Slow cooked Pork Belly (c.1820) - Spelt, lardo, baby turnip & Robert sauce $58.00

Roast Snapper in Cider (c.1940) - Silverbeet leaves, roast onions & fired mussels $56.00

The duck had been sous vide, was incredibly tender and made me wonder if I should have also chosen duck over the pork belly because it was so perfect with the fennel. That's not to say the pork belly was bad, it certainly wasn't.

The flavours were deep, wholesome and rich. The Robert Sauce was on another level and I've never had pork that was so easy to cut. The snapper? Well I barely had a taste as my mother was a little territorial over this dish she now loved.

 Powdered Duck Breast (c.1670) - Smoked beetroot, grilled red cabbage, umbles & pickled cherries $58.00

Powdered Duck Breast (c.1670) - Smoked beetroot, grilled red cabbage, umbles & pickled cherries $58.00

The strawberry fields dessert was and is a beautiful feast for the eyes. I do not think I have ever seen sorbet look as smooth or as creamy (sorbets are rarely creamy) as this one, perfectly sitting atop crumble. Almost too pretty to eat, all elements on the dish act as support and accompaniment both visually and tastefully. 

Tipsy Cake (c.1810) - Spit roast pineapple $32.00

Hot, soft and sticky caramelised brioche straight from the oven, divided into five guilty pieces soaked in alcohol was hard to share.

 

Although super light and fluffy, the brioche is still reasonably heavy on the tastebuds by itself. The tart spit roasted pineapple is what balanced the flavour and you couldn't help but go in for another piece.

A short while after our desserts began to digest, one of the waitresses suggested wheeling over the nitrous ice cream trolley. With such theatre, who could resist? Certainly not myself or my brother. Although my stomach was on the verge of popping from being so full, I was easily tempted by the nitrous vanilla custard turn ice cream that was coated in toppings of your choice that ranged from white chocolate and raspberries with popping candy and fish and chips flakes.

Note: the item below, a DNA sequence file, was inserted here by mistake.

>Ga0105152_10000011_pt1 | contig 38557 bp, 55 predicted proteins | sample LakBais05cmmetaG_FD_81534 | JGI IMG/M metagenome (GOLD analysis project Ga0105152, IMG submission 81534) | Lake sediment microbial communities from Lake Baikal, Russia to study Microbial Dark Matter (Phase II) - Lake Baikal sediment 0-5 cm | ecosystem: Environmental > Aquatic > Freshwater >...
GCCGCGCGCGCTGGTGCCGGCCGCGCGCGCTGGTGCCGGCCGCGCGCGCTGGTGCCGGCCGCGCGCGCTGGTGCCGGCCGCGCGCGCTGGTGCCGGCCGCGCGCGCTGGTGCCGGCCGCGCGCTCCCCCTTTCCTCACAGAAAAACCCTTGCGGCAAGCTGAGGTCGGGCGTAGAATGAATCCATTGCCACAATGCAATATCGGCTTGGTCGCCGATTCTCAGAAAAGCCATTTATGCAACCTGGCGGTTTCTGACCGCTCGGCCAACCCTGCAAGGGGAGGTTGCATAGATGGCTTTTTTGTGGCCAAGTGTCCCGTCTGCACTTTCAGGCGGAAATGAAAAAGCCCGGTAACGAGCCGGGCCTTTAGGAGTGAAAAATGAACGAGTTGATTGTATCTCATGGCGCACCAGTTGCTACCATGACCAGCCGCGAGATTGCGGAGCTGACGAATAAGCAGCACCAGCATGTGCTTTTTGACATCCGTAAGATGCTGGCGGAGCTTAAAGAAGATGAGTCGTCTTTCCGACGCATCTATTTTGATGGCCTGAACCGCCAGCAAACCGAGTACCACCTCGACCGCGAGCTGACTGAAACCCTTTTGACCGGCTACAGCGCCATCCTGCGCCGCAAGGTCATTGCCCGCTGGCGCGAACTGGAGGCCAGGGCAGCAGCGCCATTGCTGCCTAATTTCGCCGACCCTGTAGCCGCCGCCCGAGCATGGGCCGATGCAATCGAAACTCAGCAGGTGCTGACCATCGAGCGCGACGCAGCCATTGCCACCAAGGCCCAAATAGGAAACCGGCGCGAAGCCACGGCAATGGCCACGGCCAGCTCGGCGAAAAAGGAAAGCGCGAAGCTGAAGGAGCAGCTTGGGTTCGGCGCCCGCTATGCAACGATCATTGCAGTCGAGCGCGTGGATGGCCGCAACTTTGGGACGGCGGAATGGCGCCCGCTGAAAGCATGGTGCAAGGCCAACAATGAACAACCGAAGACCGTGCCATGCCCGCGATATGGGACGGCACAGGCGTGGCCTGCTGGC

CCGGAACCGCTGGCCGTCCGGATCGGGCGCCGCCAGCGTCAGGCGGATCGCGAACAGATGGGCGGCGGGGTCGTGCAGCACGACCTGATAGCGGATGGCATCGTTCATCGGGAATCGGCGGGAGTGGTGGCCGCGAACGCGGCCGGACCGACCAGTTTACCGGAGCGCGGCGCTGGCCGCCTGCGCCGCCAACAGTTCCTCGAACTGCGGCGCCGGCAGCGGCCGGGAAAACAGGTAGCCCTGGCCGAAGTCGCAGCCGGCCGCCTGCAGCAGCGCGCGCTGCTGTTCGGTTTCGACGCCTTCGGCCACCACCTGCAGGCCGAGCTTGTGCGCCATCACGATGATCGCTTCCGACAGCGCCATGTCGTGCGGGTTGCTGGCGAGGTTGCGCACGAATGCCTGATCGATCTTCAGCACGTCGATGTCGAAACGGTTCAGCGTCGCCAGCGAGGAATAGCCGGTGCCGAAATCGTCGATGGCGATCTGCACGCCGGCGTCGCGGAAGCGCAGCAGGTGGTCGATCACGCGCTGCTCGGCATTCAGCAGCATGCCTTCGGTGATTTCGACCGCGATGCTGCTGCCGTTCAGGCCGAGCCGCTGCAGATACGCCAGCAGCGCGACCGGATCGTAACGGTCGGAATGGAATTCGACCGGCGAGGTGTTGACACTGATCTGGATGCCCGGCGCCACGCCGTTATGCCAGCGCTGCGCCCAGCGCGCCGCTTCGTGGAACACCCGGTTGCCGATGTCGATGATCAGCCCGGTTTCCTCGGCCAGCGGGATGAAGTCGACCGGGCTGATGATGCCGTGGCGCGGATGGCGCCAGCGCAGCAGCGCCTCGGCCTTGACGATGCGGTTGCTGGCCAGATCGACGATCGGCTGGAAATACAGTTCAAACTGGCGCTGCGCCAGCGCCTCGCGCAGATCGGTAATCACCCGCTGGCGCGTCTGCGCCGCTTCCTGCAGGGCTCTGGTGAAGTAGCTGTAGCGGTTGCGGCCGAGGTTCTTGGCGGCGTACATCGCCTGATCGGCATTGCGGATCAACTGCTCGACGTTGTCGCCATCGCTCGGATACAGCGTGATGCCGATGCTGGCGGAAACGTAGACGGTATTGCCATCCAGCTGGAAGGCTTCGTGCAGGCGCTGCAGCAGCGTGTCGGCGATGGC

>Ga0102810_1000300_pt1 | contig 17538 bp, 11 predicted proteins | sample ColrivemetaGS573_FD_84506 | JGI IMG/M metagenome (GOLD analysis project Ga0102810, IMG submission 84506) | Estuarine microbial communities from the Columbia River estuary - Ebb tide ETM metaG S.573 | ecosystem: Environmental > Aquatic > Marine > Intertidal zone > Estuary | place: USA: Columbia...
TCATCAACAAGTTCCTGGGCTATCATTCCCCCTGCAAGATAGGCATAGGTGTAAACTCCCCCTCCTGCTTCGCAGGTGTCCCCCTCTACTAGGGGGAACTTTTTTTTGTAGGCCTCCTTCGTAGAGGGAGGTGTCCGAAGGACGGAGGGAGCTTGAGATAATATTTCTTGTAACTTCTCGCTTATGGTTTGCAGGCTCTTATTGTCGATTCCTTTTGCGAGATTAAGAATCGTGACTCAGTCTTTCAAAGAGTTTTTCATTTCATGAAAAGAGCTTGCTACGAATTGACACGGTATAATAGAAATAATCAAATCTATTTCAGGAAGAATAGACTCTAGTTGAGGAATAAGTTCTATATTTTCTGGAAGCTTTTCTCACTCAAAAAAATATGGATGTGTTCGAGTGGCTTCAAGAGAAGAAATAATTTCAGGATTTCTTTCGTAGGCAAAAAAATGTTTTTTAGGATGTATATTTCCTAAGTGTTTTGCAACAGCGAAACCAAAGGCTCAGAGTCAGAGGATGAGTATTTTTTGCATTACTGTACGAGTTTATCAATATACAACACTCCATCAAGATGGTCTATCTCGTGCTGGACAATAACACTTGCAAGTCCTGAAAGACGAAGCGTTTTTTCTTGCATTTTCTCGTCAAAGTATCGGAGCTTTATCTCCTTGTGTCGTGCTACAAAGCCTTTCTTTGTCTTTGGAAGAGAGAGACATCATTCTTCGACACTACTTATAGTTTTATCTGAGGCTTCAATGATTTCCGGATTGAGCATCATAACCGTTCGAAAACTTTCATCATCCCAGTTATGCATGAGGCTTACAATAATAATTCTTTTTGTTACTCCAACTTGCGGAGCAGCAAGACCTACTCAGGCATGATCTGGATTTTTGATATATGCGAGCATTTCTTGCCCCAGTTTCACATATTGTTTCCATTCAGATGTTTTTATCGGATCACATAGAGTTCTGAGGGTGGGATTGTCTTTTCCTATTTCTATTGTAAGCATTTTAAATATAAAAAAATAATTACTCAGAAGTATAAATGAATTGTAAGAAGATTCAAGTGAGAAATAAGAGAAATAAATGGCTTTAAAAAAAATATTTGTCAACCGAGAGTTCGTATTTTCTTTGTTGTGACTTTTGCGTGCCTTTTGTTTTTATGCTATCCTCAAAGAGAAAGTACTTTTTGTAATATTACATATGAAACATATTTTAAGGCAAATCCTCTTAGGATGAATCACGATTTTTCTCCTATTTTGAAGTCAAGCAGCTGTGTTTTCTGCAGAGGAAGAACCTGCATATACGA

Just be aware that the ice cream is so incredibly cold. The waitress explained to us the process of making the custard ice cream,  even telling us a few facts about the custom made nitrogen ice cream trolley. What is brilliant about this dessert is the little palate cleanser of strawberries and orange blossom compote at the bottom of the cone, which provides some much needed relief and freshness throughout the creamy custard scoop.

Just when I thought I couldn't possibly have anything to eat ever again in Melbourne because I was so gloriously full and satisfied, out came an unexpected meal finisher, a post-dessert dessert. In a small glass sat Earl Grey-infused chocolate ganache and a caraway biscuit sat on the side. The tea infused ganache was refreshing, particularly as most tea infused desserts rarely have notes of the tea at all. The consistency of the ganache was so smooth but full-bodied that it fluidly fell from the spoon with each small scoop.

The interior of the restaurant is of course incredible - although I did keep searching for remnants of The Fat Duck Melbourne in the hopes that they had forgotten to take something back with them to Bray. I was unsuccessful but I did find the interiors for Dinner to be of equal attention to detail, even with people smoothing down the lush velvet lime green seats with gloves to ensure no tush marks.

The blinds moved up and down, triggered by the way the natural light filtered through the windows and you often found yourself staring either through the open kitchen in awe, out over the beautiful Southbank of Melbourne or at the ridiculous food on your plate.

We left drunk on food and wine, and if I didn't have my eyes set on Vue de Monde as my next food frenzy splash out for when I next visit Melbourne, I would revisit Dinner by Heston.

 Almost mesmerising pineapple spit roast

Almost mesmerising pineapple spit roast

Dinner by Heston Blumenthal Menu, Reviews, Photos, Location and Info - Zomato